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Cell Tissue Res. 1990 May;260(2):261-72.

Calbindin neurons of the guinea-pig small intestine: quantitative analysis of their numbers and projections.

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Centre for Neuroscience, Flinders University, Bedford Park, Australia.


The distribution of nerve cells with immunoreactivity for the calcium-binding protein, calbindin, has been studied in the small intestine of the guinea-pig, and the projections of these neurons have been analysed by tracing their processes and by examining the consequences of nerve lesions. The immunoreactive neurons were numerous in the myenteric ganglia; there were 3500 +/- 100 reactive nerve cells per cm2 of undistended intestine, which is 30% of all nerve cells. In contrast, reactive nerve cells were extremely rare in submucous ganglia. The myenteric nerve cells were oval in outline and gave rise to several long processes; this morphology corresponds to Dogiel's type-II classification. Processes from the cell bodies were traced through the circular muscle in perforating nerve fibre bundles. Other processes ran circumferentially in the myenteric plexus. Removal of the myenteric plexus, allowing time for subsequent fibre degeneration, showed that reactive nerve fibres in the submucous ganglia and mucosa came from the myenteric cell bodies. Operations to sever longitudinal or circumferential pathways in the myenteric plexus indicated that most reactive nerve terminals in myenteric ganglia arise from myenteric cell bodies whose processes run circumferentially for 1.5 mm, on average. It is deduced that the calbindin-reactive neurons are multipolar sensory neurons, with the sensitive processes in the mucosa and with other processes innervating neurons of the myenteric plexus.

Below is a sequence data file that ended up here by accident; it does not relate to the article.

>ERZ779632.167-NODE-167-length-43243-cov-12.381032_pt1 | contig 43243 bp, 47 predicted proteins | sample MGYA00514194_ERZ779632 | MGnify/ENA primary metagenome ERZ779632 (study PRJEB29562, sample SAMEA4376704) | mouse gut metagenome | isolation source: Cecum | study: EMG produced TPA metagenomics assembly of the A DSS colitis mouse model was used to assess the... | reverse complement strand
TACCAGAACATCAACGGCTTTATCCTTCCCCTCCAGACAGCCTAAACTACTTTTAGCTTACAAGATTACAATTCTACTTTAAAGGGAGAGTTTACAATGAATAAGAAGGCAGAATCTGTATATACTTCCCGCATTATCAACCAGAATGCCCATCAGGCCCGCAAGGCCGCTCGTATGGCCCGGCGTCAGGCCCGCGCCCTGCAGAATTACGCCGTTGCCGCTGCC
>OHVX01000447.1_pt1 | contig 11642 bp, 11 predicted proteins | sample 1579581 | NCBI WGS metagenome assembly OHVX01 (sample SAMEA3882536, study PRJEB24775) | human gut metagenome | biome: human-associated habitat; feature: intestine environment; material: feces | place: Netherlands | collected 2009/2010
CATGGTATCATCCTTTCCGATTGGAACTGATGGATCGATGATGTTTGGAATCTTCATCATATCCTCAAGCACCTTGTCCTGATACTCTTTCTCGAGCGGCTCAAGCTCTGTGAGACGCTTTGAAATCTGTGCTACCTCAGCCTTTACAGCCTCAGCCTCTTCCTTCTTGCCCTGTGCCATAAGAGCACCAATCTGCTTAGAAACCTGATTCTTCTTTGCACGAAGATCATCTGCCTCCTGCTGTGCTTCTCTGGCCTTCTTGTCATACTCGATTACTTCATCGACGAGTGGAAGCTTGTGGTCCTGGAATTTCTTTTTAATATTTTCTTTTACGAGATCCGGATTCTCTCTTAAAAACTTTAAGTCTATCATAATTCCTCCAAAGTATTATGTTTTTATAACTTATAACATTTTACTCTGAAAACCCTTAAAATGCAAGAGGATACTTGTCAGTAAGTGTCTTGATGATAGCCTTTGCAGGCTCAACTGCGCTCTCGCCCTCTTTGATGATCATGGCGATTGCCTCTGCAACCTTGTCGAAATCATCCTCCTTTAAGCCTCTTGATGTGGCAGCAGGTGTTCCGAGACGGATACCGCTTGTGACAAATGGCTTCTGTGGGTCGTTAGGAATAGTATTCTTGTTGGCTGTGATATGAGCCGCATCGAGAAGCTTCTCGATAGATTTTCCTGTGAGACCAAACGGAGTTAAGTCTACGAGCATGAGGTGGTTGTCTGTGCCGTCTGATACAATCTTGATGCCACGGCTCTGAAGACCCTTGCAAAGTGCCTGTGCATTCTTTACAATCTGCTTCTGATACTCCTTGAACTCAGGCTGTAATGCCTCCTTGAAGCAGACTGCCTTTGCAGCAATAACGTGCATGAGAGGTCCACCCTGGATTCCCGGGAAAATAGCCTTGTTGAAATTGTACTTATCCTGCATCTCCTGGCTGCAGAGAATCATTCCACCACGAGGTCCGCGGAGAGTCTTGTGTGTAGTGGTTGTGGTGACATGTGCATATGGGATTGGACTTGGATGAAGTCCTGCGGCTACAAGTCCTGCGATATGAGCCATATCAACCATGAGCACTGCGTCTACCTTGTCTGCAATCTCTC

[Indexed for MEDLINE]

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